Cyberbullying computer crimes

Public Advisory:Beware Internet E-mail Fraud

The Ministry of Transportation has recently learned that a fraudulent e-mail is being sent to members of the public. It contains a link to a web page which looks similar to the Ministry of Transportation website. It states that the ministry is updating its licence database system and requests that the recipient confirm driver license information such as name, address and driver's license number.

Do not comply with this fraudulent request. This email was not sent by the Ministry of Transportation.

We are investigating this situation. The police have been notified. Do not, under any circumstances, respond to this e-mail. If you receive further e-mails from the same source, or anyone you know receives a similar e-mail, please notify the Licensing Administration Office at [email protected] and attach the suspect e-mail to your correspondence.

To safeguard your security we recommend prudence when communicating personal information in e-mail or online. The Internet is not always a secure communications vehicle.

The Government of Ontario is committed to privacy protection. The safety and integrity of personal information are top priorities. Ontario's e-government services are built on secure technologies and processes to ensure privacy.

We do not tolerate any misuse of your personal information

Ministry of Transportation of Ontario


Vishing joins phishing as security threat

Vishing Joins Phishing As Security Threat

  • July 11, 2006 - Just as Internet surfers have gotten wise to the fine art of phishing, along comes a new scam utilizing a new technology.

  • “Vishing” uses Voice Over Internet Protocol (VoIP) uses phones instead of a misdirected Web link to steal user information.

  • The thieves use a war dial over a VoIP system to blanket call an area. A recorded message tells the person receiving the call that their credit card has been breached and to “call the following (regional) phone number immediately.”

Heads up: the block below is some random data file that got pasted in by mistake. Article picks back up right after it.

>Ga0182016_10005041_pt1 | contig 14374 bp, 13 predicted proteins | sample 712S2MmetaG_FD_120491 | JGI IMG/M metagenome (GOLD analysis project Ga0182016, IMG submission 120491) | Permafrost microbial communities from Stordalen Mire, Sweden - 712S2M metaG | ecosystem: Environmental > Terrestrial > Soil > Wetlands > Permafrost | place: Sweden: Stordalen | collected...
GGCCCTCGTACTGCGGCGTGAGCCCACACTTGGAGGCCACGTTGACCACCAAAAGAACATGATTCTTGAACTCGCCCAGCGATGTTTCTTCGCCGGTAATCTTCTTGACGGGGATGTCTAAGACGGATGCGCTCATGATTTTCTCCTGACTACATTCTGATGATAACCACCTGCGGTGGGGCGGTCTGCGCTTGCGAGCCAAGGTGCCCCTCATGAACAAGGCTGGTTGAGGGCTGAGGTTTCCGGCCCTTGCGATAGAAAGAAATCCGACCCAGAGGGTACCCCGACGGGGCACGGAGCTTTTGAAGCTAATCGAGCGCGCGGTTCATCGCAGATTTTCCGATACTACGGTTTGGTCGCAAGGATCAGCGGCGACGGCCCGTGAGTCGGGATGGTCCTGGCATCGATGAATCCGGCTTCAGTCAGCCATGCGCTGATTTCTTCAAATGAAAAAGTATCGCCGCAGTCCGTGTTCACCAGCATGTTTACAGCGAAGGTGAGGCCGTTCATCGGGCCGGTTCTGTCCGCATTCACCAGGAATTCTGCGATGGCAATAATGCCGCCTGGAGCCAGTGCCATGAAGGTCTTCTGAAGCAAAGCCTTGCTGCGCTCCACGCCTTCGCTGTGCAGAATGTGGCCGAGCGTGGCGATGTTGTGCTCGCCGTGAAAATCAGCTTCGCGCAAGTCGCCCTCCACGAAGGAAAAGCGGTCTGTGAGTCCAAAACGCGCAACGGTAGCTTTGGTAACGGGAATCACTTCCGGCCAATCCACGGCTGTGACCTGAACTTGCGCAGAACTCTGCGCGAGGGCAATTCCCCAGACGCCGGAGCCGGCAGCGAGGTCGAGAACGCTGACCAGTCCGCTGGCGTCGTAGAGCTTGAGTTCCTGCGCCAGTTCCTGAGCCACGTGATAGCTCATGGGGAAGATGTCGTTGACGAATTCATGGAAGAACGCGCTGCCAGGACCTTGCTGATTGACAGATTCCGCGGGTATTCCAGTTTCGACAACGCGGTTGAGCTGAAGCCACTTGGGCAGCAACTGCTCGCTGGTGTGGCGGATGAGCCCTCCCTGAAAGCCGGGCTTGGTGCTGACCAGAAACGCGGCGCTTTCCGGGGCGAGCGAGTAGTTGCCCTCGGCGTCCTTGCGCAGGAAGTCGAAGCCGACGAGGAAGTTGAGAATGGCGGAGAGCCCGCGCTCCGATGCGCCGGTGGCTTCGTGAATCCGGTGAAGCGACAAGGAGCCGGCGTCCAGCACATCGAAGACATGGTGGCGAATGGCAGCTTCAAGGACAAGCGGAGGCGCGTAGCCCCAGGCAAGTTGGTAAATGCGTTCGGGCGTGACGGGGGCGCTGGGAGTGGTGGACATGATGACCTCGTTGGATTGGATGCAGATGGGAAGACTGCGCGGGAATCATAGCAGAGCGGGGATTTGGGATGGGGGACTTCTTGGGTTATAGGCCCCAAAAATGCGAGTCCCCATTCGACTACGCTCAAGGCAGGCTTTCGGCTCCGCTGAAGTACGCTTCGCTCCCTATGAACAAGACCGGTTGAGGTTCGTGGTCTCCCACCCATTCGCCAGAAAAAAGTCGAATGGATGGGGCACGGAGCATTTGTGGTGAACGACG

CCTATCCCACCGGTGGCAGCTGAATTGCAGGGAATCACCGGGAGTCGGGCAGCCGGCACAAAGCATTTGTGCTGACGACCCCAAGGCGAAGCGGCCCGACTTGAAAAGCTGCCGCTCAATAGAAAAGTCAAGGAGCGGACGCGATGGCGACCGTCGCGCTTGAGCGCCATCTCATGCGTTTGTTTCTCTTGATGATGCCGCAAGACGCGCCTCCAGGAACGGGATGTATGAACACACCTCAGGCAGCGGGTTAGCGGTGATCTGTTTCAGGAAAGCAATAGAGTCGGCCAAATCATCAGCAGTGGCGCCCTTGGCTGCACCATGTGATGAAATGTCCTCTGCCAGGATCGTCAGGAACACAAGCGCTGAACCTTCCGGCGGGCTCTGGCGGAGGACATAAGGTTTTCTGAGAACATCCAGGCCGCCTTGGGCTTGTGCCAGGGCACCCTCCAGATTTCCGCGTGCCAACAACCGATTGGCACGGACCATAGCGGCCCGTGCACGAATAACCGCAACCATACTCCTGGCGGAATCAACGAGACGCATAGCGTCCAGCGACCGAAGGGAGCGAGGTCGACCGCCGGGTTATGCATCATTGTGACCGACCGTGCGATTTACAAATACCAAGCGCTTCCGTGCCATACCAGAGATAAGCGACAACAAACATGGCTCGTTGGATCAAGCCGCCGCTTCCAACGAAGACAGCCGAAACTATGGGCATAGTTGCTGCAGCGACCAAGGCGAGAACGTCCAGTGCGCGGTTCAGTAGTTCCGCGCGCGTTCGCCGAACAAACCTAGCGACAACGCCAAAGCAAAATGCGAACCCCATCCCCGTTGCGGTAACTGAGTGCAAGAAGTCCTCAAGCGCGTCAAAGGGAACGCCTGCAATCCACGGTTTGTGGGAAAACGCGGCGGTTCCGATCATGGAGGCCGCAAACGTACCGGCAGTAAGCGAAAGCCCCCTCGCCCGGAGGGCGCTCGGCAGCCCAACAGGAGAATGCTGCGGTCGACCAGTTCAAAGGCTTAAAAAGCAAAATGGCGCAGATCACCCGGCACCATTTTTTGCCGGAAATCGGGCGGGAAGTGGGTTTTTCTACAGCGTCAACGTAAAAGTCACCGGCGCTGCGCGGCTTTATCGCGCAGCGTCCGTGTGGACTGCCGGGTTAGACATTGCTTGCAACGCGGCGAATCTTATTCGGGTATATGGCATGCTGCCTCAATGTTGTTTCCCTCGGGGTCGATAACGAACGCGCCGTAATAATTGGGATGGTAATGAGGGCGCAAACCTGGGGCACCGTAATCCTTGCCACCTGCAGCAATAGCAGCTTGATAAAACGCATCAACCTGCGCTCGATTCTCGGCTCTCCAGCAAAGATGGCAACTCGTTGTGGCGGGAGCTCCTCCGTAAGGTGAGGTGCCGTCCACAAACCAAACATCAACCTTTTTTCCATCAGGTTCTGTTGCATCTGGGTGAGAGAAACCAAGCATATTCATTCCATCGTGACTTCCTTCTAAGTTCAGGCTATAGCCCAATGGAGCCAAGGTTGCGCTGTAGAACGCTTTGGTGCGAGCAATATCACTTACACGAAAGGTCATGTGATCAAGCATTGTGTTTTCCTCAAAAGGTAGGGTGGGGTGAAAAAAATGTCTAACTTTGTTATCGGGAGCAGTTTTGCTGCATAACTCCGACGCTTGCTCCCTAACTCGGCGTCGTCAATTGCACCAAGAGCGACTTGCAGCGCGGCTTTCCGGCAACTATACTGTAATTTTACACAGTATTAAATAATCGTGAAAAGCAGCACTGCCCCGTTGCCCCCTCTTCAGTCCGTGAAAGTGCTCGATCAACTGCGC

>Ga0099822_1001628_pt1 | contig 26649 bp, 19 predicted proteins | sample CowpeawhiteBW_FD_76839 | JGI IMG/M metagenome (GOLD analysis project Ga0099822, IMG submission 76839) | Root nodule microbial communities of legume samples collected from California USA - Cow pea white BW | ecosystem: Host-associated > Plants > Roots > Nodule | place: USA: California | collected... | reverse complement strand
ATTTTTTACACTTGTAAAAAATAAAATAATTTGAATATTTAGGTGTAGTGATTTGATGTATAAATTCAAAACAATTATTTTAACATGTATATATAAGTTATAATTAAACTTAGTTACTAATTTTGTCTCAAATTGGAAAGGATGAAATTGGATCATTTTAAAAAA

• When the user calls the number, another message is played stating”this is account verification please enter your 16 digit account.”

  • The VoIP phone can recognize and capture telephone key strokes.

  • Protection against this Fraud- if you are concerned about a debit or credit card number being breached call the CUSTOMER SERVICE NUMBER ON THE BACK OF YOUR CARD


Theft from company or government databases

Theft From Company or Government Databases

  • Significant appeal of large databases.

  • Theft of computer hard drives and bribing employees to obtain personal data.

  • Hacking into databases.


Trojan horses

Trojan Horses

Malicious security breaking program disguised as something benign

Example: downloading a music or movie file

=

erased disks, credit card numbers and passwords sent to strangers, computers hijacked


Key logging

Key Logging

  • Achieved by installing software, clicking on a link, or opening an attachment.

  • Software is secretly installed on your computer.

  • All typing is recorded (online banking).

  • Thieves retrieve information.


Internet business

Internet Business

  • Purchasing products on E-bay can be risky, ensure that the seller has a good reputation.

  • Work with someone who has experience in making purchases on line.

  • Use a pay-pal account or similar banking device to funnel funds for these purchases.

  • Make sure that the site is secure, check for the yellow padlock icon.


Check security before you type

Check Security Before You Type

  • In Internet Explorer check the yellow lock icon in the bottom right corner.

  • Double click to see the security certificate. “issued to” name should match the real site name.

  • In the address bar look for https:// not http://


Digital crooks hone craft of phishing for suckers

Digital Crooks Hone Craft Of Phishing For Suckers

  • Fake websites are now being concocted by phishers.

  • Even if you clicked on the little security link, a pop-up containing a certificate would “confirm” that you were indeed securely connected to the financial institution.

  • Warning do NOT respond to e-mails from financial institutions

  • Banks do not send out e-mails to their customers